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Hardiness zone maps

January 20, 2011
By Stephanie Bethke-DeJaeghere

There may be some confusion out there in regard to maps this year. It will depend on which map you are looking at, in which catalog and to what it refers to. What am I talking about? Hardiness zone maps.

We generally use the USDA map to define which zone we are in which helps us to determine which plants that we can grow here and expect to do well. The particular area in which we live is in Zone 4b with some areas closer to us actually in Zone 4a.

The National Arbor Day Foundation (NADF) places our particular growing area in a Zone 5 growing area. The NADF is using the past 15 years to determine what zone goes where on these maps. The growing conditions from this period of time, as we all know, have been warmer then what we have been used to. The USDA maps are also complied on a small amount of information but not recent information (1974-1986). So, which do we believe?

First, you will need to read the small print in the catalog or wherever you are purchasing your plants, particularly perennial plants, trees, shrubs and so forth. You need to know which map you are looking at.

The U of M is telling us to use caution no matter which map you decide to use. We all want to try that Zone 5 plant at times. We all know that any plants survival depends greatly on much more then how cold the temperatures will be that certain winter. For example, when it gets cold like it has been this past week is probably not such a big problem for plants that are covered well with mulch and have a little bit of snow piled on top.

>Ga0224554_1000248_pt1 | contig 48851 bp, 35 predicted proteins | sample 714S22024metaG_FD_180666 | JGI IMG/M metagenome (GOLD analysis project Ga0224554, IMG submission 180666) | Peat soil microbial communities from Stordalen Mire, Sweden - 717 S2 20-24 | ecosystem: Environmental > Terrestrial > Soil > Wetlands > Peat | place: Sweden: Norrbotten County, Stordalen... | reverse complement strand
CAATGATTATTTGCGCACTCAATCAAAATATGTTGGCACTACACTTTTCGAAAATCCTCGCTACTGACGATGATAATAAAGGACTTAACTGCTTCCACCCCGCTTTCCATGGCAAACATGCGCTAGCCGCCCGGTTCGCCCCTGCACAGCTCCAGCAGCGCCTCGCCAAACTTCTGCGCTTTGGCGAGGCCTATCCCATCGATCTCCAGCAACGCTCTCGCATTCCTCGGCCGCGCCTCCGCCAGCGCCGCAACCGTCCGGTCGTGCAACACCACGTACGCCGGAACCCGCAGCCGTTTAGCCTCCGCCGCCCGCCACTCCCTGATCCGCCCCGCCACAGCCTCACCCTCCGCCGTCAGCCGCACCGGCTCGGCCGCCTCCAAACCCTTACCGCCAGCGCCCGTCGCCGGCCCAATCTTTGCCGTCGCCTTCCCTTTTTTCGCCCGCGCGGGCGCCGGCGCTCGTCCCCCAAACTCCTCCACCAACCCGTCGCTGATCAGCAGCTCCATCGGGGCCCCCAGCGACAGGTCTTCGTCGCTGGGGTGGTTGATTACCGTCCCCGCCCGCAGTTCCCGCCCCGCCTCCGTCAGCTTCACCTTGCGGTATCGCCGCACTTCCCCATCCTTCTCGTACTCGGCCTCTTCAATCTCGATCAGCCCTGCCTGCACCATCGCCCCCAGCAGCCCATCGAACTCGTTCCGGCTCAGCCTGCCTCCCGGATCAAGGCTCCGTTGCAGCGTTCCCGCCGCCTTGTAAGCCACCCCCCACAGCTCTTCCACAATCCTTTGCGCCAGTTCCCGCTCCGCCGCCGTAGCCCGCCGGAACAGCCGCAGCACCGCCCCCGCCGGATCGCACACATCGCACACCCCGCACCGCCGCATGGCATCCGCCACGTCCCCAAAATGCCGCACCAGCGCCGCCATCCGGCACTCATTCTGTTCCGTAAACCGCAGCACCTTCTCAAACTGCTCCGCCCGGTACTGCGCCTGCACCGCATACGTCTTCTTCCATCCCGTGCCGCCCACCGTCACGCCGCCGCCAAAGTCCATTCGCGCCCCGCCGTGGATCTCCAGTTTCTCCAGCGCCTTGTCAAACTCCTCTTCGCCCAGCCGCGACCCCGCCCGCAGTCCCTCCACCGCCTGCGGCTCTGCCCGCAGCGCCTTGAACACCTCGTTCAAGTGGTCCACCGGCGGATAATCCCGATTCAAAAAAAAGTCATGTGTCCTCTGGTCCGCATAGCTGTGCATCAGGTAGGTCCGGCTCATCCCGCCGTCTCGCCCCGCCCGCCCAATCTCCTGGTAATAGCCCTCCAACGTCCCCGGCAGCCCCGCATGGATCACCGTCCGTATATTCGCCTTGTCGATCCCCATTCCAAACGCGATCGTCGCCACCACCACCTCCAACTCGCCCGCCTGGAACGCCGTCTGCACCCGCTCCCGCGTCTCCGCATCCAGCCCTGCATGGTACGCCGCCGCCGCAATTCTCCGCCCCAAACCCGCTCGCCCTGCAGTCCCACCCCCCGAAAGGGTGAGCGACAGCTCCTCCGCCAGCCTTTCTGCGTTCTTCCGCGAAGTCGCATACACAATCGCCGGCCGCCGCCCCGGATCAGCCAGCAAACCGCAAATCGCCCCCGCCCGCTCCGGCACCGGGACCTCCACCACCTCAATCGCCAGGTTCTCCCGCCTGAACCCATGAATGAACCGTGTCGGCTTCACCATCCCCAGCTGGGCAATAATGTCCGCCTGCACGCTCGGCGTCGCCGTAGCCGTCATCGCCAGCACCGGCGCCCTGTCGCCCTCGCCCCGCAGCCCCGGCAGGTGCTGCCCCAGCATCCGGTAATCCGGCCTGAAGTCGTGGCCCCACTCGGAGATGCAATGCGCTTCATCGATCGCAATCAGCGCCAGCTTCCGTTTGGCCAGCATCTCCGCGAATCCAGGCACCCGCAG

For those plants that are left exposed and have very little snow on top to help protect it from the cold temperatures, these will experience the most possible damage. I have more fear for the springtime thaw and freezing that we can experience in our region.

The heaving that can occur to the plants during this time has a lot more impact on plants then the colder temperatures in January and February. If plants are coming up in the spring and we get a sudden cold snap where it seems that Mother Nature is reverting to winter again, this is where we can lose more plants from the weather.

If you want to try your hand at growing Zone 5 plants and I think most of us probably have tried at one time or another, then go ahead and do it. The advice from the U of M is to try with our typical garden plants (perennials) and not the more expensive plants such as trees and shrubs. If the perennials can't seem to make it in your garden, it is best to spend your money on more reliable trees and shrubs for your growing area.

You may find that you can grow some of the Zone 5 plants as long as you are prepared to do the extra work in the fall, to keep the plants prepared for the winter months ahead. You may find that you don't like to do the extra work required for some plants and may choose not to grow them if they don't make it through the next winter.

I like to think of Zone 5 plants as a scientific experiment. It may be a successful experiment and it may be one that does not pan out what so ever. If you try one or two plants over a length of time, such as two or three years, then go for the more expensive plants or more expensive group plantings.

For more information on gardening, you can reach me at



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